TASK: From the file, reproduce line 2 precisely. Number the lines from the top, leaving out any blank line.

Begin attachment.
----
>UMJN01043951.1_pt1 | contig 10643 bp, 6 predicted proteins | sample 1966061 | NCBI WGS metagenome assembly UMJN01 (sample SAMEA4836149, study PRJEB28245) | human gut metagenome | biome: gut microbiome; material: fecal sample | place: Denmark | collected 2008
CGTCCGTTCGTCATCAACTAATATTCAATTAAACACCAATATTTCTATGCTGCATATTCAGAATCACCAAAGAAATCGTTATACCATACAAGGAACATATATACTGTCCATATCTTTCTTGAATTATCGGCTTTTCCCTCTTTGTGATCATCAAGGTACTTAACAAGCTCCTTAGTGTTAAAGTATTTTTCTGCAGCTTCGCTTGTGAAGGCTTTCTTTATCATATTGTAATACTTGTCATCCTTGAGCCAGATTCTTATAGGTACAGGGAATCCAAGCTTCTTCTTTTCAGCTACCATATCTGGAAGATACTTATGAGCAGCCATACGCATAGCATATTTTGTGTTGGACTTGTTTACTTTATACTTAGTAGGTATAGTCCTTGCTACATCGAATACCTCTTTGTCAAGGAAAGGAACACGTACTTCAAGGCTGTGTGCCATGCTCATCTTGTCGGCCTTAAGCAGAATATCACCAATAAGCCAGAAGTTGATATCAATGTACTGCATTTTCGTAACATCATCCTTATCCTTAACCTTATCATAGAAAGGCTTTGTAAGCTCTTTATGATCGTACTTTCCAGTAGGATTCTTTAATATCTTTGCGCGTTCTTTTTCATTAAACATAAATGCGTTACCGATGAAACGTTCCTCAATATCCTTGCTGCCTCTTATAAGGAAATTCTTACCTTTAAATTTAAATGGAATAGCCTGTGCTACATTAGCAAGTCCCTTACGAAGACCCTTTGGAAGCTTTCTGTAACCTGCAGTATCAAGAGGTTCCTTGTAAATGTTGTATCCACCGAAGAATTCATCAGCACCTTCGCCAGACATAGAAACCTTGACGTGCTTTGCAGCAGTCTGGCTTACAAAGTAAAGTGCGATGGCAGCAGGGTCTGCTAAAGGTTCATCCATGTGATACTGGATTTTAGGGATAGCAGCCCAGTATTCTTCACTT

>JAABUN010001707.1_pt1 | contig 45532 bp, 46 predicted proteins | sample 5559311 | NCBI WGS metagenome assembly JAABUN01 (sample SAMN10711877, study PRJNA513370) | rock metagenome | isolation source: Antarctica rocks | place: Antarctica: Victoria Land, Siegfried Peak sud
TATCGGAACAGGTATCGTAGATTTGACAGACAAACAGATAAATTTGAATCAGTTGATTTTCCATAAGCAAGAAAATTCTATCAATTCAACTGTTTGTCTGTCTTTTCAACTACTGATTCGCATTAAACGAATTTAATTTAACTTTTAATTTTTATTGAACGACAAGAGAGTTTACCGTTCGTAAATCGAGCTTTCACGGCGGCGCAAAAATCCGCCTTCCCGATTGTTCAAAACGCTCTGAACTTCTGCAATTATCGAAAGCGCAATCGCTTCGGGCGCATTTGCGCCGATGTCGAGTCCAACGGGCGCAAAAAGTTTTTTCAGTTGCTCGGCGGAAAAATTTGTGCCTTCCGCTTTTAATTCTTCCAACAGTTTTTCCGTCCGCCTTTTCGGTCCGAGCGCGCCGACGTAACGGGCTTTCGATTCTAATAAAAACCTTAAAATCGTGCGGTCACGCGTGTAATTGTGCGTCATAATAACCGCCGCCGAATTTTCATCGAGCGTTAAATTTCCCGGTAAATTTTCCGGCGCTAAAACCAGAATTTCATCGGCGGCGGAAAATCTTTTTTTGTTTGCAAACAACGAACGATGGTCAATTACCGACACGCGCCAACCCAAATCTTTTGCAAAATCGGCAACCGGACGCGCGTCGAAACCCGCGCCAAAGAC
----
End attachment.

CGTCCGTTCGTCATCAACTAATATTCAATTAAACACCAATATTTCTATGCTGCATATTCAGAATCACCAAAGAAATCGTTATACCATACAAGGAACATATATACTGTCCATATCTTTCTTGAATTATCGGCTTTTCCCTCTTTGTGATCATCAAGGTACTTAACAAGCTCCTTAGTGTTAAAGTATTTTTCTGCAGCTTCGCTTGTGAAGGCTTTCTTTATCATATTGTAATACTTGTCATCCTTGAGCCAGATTCTTATAGGTACAGGGAATCCAAGCTTCTTCTTTTCAGCTACCATATCTGGAAGATACTTATGAGCAGCCATACGCATAGCATATTTTGTGTTGGACTTGTTTACTTTATACTTAGTAGGTATAGTCCTTGCTACATCGAATACCTCTTTGTCAAGGAAAGGAACACGTACTTCAAGGCTGTGTGCCATGCTCATCTTGTCGGCCTTAAGCAGAATATCACCAATAAGCCAGAAGTTGATATCAATGTACTGCATTTTCGTAACATCATCCTTATCCTTAACCTTATCATAGAAAGGCTTTGTAAGCTCTTTATGATCGTACTTTCCAGTAGGATTCTTTAATATCTTTGCGCGTTCTTTTTCATTAAACATAAATGCGTTACCGATGAAACGTTCCTCAATATCCTTGCTGCCTCTTATAAGGAAATTCTTACCTTTAAATTTAAATGGAATAGCCTGTGCTACATTAGCAAGTCCCTTACGAAGACCCTTTGGAAGCTTTCTGTAACCTGCAGTATCAAGAGGTTCCTTGTAAATGTTGTATCCACCGAAGAATTCATCAGCACCTTCGCCAGACATAGAAACCTTGACGTGCTTTGCAGCAGTCTGGCTTACAAAGTAAAGTGCGATGGCAGCAGGGTCTGCTAAAGGTTCATCCATGTGATACTGGATTTTAGGGATAGCAGCCCAGTATTCTTCACTT